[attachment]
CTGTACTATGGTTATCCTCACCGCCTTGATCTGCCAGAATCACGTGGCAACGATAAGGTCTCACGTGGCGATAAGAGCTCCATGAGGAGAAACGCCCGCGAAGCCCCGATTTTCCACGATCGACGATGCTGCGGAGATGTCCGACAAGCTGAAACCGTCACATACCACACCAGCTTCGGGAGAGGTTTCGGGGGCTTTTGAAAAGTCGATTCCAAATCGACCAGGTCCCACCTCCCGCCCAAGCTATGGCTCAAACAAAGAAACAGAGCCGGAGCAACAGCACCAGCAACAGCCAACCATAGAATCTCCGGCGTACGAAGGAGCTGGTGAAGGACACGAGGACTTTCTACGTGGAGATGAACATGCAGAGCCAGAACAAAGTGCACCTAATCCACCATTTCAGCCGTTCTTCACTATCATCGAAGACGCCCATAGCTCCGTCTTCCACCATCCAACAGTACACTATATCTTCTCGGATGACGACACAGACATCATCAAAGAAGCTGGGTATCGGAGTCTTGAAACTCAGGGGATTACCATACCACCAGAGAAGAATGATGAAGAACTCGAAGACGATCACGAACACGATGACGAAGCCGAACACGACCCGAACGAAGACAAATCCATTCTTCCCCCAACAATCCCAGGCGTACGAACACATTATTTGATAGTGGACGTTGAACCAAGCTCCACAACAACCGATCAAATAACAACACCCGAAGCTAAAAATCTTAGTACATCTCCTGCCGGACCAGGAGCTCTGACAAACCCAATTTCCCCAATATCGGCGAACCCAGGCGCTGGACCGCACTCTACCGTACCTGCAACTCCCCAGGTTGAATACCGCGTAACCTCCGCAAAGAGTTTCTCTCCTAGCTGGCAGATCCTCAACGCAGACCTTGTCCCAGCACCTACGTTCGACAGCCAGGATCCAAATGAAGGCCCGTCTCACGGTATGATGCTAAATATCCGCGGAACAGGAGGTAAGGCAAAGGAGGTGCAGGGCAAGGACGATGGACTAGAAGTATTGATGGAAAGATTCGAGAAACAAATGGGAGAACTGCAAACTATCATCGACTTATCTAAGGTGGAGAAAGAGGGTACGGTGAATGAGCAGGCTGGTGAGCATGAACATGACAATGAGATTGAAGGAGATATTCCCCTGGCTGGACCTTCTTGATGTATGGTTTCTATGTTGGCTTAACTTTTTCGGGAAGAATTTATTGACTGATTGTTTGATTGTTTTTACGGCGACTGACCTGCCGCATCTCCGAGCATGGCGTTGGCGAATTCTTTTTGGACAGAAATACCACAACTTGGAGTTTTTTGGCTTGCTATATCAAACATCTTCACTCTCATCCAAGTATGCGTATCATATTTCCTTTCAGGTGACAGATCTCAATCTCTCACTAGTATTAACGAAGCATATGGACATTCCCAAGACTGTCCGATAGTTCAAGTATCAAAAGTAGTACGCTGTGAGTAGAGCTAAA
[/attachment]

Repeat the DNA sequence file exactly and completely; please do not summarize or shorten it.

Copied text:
CTGTACTATGGTTATCCTCACCGCCTTGATCTGCCAGAATCACGTGGCAACGATAAGGTCTCACGTGGCGATAAGAGCTCCATGAGGAGAAACGCCCGCGAAGCCCCGATTTTCCACGATCGACGATGCTGCGGAGATGTCCGACAAGCTGAAACCGTCACATACCACACCAGCTTCGGGAGAGGTTTCGGGGGCTTTTGAAAAGTCGATTCCAAATCGACCAGGTCCCACCTCCCGCCCAAGCTATGGCTCAAACAAAGAAACAGAGCCGGAGCAACAGCACCAGCAACAGCCAACCATAGAATCTCCGGCGTACGAAGGAGCTGGTGAAGGACACGAGGACTTTCTACGTGGAGATGAACATGCAGAGCCAGAACAAAGTGCACCTAATCCACCATTTCAGCCGTTCTTCACTATCATCGAAGACGCCCATAGCTCCGTCTTCCACCATCCAACAGTACACTATATCTTCTCGGATGACGACACAGACATCATCAAAGAAGCTGGGTATCGGAGTCTTGAAACTCAGGGGATTACCATACCACCAGAGAAGAATGATGAAGAACTCGAAGACGATCACGAACACGATGACGAAGCCGAACACGACCCGAACGAAGACAAATCCATTCTTCCCCCAACAATCCCAGGCGTACGAACACATTATTTGATAGTGGACGTTGAACCAAGCTCCACAACAACCGATCAAATAACAACACCCGAAGCTAAAAATCTTAGTACATCTCCTGCCGGACCAGGAGCTCTGACAAACCCAATTTCCCCAATATCGGCGAACCCAGGCGCTGGACCGCACTCTACCGTACCTGCAACTCCCCAGGTTGAATACCGCGTAACCTCCGCAAAGAGTTTCTCTCCTAGCTGGCAGATCCTCAACGCAGACCTTGTCCCAGCACCTACGTTCGACAGCCAGGATCCAAATGAAGGCCCGTCTCACGGTATGATGCTAAATATCCGCGGAACAGGAGGTAAGGCAAAGGAGGTGCAGGGCAAGGACGATGGACTAGAAGTATTGATGGAAAGATTCGAGAAACAAATGGGAGAACTGCAAACTATCATCGACTTATCTAAGGTGGAGAAAGAGGGTACGGTGAATGAGCAGGCTGGTGAGCATGAACATGACAATGAGATTGAAGGAGATATTCCCCTGGCTGGACCTTCTTGATGTATGGTTTCTATGTTGGCTTAACTTTTTCGGGAAGAATTTATTGACTGATTGTTTGATTGTTTTTACGGCGACTGACCTGCCGCATCTCCGAGCATGGCGTTGGCGAATTCTTTTTGGACAGAAATACCACAACTTGGAGTTTTTTGGCTTGCTATATCAAACATCTTCACTCTCATCCAAGTATGCGTATCATATTTCCTTTCAGGTGACAGATCTCAATCTCTCACTAGTATTAACGAAGCATATGGACATTCCCAAGACTGTCCGATAGTTCAAGTATCAAAAGTAGTACGCTGTGAGTAGAGCTAAA